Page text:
Today's portable monitoring instruments are smaller, lighter, faster and provide more valuable information than ever before. They have the ability to cut right to the chase. Features such as event logging and continuous data recording loops separate trivial data from vitally important and useful information. Instrument capabilities for automatically tagging records with specific user identification and site location validate the information by tying the gas reading data to whom and where it applies.

This functionality provides industrial hygiene and safety personnel with opportunities to obtain information that can be used for critical problem-solving analysis today and maintained to limit potential liability in the future. Won't it be great when this data can be collected, monitored and stored in real-time?

Stored and secured

Not only is this type of information easier and more available to record, it is much more convenient to recover and retain. The days of connecting each monitor individually to a PC to download the day's worth of data are gone. Instrument docking products are available that allow multiple instruments to have several days of data recovered at predetermined times. All you really need to do is dock them and walk away having your data stored and secured for future reference, available at your fingertips if and when you need it.

Someone said that "curiosity killed the cat." With the capabilities, convenience and data available to safety professionals from today's portable monitoring instruments, there is no reason that gas hazards or the curiosity of them should kill him today.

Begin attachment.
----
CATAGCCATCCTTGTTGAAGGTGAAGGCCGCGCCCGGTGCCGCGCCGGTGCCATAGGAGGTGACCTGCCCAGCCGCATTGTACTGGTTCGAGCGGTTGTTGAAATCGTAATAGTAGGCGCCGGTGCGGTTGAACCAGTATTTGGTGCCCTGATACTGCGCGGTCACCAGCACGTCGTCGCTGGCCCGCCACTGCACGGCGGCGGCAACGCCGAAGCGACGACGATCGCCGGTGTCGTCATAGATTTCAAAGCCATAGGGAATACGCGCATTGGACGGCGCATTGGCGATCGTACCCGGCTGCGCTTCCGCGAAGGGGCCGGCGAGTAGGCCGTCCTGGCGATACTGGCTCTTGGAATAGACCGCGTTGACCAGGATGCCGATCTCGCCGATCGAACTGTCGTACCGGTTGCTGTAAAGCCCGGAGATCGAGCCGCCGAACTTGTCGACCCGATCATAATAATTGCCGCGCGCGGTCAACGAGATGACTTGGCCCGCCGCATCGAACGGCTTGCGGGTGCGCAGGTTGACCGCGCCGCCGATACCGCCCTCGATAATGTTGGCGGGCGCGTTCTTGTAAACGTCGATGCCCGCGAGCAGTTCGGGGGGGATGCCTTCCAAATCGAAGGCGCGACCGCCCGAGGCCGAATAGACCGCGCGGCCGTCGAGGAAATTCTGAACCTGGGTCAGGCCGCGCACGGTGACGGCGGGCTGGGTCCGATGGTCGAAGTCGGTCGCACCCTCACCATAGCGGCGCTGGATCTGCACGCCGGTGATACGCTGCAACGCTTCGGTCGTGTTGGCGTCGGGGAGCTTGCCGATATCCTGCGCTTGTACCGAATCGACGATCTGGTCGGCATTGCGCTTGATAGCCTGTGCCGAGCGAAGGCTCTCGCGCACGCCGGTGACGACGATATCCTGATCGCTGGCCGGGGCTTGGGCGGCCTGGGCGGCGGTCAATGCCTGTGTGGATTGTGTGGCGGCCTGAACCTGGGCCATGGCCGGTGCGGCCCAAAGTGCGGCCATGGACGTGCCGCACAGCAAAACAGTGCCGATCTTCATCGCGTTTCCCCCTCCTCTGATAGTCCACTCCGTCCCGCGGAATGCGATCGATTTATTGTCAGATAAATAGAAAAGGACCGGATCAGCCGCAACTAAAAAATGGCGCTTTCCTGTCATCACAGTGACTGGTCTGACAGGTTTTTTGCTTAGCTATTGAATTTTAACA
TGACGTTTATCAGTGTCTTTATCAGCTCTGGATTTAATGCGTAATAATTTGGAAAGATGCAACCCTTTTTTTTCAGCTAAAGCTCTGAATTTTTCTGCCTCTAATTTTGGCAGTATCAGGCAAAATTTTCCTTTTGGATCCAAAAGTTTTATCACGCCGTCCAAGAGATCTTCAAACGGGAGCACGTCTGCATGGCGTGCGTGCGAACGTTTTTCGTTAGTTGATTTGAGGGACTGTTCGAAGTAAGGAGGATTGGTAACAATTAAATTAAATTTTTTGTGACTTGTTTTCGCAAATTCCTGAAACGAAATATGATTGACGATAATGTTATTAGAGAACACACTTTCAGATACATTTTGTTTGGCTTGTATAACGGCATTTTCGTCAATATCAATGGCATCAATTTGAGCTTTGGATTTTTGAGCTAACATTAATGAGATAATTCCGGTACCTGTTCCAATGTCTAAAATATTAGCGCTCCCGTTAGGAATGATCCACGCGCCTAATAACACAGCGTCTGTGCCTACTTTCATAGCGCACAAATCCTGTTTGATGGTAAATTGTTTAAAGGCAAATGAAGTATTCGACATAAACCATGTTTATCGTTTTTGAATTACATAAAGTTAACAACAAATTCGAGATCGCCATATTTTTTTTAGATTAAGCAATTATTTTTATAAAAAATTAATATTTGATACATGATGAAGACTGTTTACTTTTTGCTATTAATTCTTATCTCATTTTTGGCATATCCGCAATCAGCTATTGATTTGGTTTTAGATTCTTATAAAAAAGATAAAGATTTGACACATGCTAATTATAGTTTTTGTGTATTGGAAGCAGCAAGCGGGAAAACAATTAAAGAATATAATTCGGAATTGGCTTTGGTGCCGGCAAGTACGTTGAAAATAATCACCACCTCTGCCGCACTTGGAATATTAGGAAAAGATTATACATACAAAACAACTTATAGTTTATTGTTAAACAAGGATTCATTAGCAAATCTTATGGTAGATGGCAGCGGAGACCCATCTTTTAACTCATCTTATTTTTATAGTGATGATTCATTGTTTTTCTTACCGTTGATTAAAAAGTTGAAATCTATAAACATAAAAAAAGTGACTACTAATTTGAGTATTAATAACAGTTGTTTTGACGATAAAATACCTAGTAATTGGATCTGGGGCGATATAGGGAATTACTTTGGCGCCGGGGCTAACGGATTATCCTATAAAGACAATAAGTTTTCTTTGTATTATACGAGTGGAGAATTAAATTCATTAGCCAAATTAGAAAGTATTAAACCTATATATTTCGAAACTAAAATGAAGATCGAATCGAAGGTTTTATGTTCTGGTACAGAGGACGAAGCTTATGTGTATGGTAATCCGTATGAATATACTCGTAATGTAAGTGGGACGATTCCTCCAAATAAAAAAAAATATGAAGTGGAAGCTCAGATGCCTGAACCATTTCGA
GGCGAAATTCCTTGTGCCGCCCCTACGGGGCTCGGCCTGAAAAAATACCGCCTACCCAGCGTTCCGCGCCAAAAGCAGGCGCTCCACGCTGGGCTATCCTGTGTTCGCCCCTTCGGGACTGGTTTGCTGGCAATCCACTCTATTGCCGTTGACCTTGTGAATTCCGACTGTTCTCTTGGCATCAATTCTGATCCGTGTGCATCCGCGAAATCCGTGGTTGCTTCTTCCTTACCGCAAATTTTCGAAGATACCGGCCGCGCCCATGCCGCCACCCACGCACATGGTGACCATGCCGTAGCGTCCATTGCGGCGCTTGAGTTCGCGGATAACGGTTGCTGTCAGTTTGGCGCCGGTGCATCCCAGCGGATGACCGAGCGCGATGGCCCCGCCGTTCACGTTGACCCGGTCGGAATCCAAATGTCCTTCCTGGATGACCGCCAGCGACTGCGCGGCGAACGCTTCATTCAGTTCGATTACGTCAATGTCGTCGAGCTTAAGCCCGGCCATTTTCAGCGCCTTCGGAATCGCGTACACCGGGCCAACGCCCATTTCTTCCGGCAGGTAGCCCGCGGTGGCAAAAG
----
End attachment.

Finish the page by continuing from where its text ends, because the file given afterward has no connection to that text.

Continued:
Did you enjoy this article? Click here to subscribe to ISHN.

You must login or register in order to post a comment.



Image Galleries

Scenes from the World of Safety

Sights, signs & symbols from the National Safety Congress & Expo held in San Diego, CA, September 15-18

4/14/15 2:00 pm EDT

RISK-BASED SAFETY MANAGEMENT SYSTEM: Key Components for Applying Risk Tools to EHS Efforts

Join us for this webinar as we discuss how you can make effective use of risk analysis and risk management technology to guide efforts within your organization. We will distinguish between risk analysis and risk management; and identify some of the software tools that will help proactively identify, document, mitigate, and prevent high-risk events. You will learn how to improve compliance, reduce risk, and cut costs in your organization using these automated tools.

ISHN Magazine


2015 April

Check out ISHN's April issue, which features content about lockout-tagout, heat stress, hearing protection and more!

Table Of Contents Subscribe


M:\General Shared\__AEC Store Katie Z\AEC Store\Images\ISHN\safetyfourth.jpg
Safety Engineering, 4th Edition

A practical, solutions-driven reference, Safety Engineering, 4th edition, has been completely revised and updated to reflect many of today’s issues in safety.

More Products

For Distributors Only - January 2015



For Distributors Only is ISHN's niche brand standard-sized magazine supplement aimed at an audience of 2,000 U.S. distributors that sell safety products. Circulation only goes to distributors. 



Facebook logo Twitter YouTubeLinkedIn Google + icon

ishn infographics

2012 US workplace deathsCheck out ISHN's new Infographic page! Learn more about worker safety through these interactive images. CLICK HERE to view the page.